The Cannes Film Festival has come under fire after reports women were turned away from a red carpet screening for wearing flat shoes instead of heels.
The women - some of whom were said to be older with medical conditions - were attending the world premiere of Cate Blanchett's new film Carol.
ScreenDaily said the festival had confirmed heels were obligatory for women at red carpet screenings.
However the director of the festival said the "rumours" were "unfounded".
Thierry Fremaux tweeted: "For the stairs, the regulations have not changed: 'No smoking, formal wear'. There is no mention of heels."
A note about dress codes on the festival's website appears to reinforce his point. It says "black tie /evening dress is required for gala screenings" - with no guidance on heel height.
'Buy appropriate shoes'
ScreenDaily first reported the story, after a "Cannes regular" told them how a woman wearing rhinestone-encrusted flat shoes was denied entry.
The unnamed source said: "Someone I know was turned away for wearing nice flats, nothing you would wear to the beach. They were in their 50s. They told her she could go and buy appropriate shoes and come back."
Asif Kapadia, whose documentary on Amy Winehouse screened at the festival last weekend, also tweeted that his wife had been challenged over wearing flat shoes, although she was eventually allowed in.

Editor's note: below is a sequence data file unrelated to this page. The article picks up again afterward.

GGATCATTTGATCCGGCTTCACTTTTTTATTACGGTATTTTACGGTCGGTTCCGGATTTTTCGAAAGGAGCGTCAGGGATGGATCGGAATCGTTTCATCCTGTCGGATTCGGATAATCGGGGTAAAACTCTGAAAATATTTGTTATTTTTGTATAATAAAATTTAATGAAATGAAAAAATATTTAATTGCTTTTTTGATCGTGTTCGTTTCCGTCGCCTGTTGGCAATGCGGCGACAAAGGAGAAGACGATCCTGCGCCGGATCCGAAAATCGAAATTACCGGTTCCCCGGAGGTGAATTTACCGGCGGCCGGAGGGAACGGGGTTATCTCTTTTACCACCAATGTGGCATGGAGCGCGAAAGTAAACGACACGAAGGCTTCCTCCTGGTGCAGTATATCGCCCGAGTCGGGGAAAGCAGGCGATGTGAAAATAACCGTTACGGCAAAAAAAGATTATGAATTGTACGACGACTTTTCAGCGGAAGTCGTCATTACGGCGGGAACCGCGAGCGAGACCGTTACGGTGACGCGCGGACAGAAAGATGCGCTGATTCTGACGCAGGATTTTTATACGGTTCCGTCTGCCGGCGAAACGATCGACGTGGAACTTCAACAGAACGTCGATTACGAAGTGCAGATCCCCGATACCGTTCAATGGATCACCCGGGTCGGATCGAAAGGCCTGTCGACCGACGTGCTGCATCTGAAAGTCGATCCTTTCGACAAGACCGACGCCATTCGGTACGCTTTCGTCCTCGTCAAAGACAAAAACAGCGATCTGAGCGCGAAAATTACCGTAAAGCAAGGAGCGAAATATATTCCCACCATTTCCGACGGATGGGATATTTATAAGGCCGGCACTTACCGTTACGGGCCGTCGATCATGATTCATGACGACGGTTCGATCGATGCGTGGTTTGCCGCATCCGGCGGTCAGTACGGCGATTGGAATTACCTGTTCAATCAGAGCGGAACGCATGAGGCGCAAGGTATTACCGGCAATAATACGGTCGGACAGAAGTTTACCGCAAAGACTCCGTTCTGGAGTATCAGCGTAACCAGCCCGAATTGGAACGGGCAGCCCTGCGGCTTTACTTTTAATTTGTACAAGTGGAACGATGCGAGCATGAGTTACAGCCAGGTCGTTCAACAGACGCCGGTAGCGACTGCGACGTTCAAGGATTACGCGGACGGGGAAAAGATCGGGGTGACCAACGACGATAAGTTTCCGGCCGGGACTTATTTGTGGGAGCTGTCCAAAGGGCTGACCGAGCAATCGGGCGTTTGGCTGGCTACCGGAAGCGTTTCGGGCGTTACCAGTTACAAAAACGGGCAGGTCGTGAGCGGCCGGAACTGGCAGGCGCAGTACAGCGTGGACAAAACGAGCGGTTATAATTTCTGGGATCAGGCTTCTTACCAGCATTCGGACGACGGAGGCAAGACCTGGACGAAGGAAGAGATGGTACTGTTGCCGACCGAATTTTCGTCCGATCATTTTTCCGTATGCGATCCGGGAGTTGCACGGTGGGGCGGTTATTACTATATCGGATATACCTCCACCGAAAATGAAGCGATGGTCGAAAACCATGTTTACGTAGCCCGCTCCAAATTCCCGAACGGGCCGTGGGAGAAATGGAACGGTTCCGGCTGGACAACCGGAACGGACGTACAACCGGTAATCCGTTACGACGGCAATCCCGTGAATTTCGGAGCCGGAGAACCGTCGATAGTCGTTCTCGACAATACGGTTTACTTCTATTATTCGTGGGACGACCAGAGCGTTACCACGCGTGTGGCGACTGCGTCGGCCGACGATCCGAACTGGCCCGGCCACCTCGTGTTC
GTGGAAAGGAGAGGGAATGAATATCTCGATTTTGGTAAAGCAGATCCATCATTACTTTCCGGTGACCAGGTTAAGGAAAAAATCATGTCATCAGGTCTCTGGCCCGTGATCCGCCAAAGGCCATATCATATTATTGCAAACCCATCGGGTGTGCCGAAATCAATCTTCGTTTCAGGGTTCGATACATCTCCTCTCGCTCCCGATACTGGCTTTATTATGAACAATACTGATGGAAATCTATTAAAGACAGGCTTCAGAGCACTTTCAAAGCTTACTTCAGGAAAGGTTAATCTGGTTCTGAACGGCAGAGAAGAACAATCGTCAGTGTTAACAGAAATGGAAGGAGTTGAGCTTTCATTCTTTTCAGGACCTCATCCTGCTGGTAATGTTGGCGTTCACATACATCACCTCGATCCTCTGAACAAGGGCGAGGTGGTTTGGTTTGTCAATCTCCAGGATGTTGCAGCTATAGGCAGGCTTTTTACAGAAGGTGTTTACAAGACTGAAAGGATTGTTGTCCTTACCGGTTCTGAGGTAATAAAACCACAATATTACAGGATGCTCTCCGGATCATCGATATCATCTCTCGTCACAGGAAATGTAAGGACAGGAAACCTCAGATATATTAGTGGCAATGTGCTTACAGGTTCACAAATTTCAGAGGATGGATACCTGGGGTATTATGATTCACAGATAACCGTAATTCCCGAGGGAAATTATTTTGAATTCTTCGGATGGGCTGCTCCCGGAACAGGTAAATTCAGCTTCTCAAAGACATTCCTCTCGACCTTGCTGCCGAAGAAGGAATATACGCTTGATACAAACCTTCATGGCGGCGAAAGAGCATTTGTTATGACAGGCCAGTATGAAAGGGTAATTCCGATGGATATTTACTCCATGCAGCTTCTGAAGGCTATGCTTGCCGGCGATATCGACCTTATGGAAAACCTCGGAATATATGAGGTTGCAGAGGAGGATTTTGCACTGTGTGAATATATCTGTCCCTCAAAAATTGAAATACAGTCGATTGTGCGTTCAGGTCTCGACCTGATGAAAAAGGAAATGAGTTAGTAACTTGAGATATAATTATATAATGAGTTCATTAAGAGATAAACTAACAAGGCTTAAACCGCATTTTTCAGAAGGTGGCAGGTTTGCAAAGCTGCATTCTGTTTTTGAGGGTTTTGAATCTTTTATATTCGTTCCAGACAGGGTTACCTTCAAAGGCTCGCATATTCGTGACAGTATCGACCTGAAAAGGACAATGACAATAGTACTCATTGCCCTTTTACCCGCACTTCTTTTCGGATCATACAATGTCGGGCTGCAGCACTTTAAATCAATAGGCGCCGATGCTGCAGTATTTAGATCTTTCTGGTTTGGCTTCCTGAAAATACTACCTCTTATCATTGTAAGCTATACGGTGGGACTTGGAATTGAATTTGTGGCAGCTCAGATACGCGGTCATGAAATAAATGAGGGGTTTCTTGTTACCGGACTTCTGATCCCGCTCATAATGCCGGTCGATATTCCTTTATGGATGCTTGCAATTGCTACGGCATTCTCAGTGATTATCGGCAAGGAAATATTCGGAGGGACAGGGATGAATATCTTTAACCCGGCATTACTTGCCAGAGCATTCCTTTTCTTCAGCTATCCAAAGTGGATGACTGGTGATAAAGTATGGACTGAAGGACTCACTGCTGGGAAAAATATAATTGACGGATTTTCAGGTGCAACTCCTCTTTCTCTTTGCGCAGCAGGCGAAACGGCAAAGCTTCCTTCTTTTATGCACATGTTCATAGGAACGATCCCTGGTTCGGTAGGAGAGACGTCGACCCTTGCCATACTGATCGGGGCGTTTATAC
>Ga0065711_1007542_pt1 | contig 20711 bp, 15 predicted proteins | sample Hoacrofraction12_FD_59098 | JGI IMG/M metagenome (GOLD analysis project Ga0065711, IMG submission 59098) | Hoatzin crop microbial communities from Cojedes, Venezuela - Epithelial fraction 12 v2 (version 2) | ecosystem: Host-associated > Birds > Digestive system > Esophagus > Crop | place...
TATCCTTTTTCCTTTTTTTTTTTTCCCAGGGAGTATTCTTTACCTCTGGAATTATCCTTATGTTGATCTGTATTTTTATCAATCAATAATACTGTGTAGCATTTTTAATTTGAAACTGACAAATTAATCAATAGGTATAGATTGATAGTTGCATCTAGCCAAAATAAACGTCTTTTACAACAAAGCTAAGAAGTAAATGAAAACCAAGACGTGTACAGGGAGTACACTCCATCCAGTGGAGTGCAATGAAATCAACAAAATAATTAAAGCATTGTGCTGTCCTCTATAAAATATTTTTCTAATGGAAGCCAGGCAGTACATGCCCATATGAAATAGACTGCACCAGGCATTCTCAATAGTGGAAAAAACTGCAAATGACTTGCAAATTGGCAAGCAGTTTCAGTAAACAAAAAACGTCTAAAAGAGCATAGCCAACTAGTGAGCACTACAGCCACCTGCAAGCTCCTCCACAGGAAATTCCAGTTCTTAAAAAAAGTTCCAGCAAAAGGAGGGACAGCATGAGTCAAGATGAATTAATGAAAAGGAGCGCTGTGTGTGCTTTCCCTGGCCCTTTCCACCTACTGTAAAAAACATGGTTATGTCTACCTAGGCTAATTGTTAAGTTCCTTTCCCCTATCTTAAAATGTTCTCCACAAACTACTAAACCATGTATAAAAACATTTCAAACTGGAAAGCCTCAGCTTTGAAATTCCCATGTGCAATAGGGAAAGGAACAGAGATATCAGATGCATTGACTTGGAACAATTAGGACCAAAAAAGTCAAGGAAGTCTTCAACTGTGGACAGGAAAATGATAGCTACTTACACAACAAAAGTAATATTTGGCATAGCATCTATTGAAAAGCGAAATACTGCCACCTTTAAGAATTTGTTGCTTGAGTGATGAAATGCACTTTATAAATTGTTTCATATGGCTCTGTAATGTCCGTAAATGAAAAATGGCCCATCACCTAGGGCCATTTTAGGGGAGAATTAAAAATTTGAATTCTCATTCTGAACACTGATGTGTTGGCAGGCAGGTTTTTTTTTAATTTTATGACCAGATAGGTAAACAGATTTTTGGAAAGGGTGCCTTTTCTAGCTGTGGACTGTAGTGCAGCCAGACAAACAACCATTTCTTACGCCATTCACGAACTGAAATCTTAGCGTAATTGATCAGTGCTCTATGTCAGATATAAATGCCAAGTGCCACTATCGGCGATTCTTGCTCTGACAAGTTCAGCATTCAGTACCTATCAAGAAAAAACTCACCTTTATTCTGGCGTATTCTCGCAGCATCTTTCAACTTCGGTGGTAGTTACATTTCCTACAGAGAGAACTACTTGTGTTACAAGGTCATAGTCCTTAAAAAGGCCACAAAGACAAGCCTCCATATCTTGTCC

@muirkate happened to my wife (eventually let in)— asifkapadia (@asifkapadia) May 19, 2015
A spokesperson for the festival confirmed to the BBC on email: "Rules have not changed throughout the years [tuxedo, formal dress for gala screenings] and there is no specific mention about the height of the women's heels as well as for men's."
She added that hosts and hostesses were reminded of the rules.
The festival said it had made efforts to address the gender imbalance between male and female directors this year, despite only two female directors being in competition.
They selected French director Emmanuelle Bercot's drama La Tete Haute (Standing Tall) to open the festival and organisers hosted a UN conference into equality on the red carpet.
Director Agnes Varda, who made her name during the French New Wave of the 1960s, will also become the first woman to receive an honorary Palme d'Or.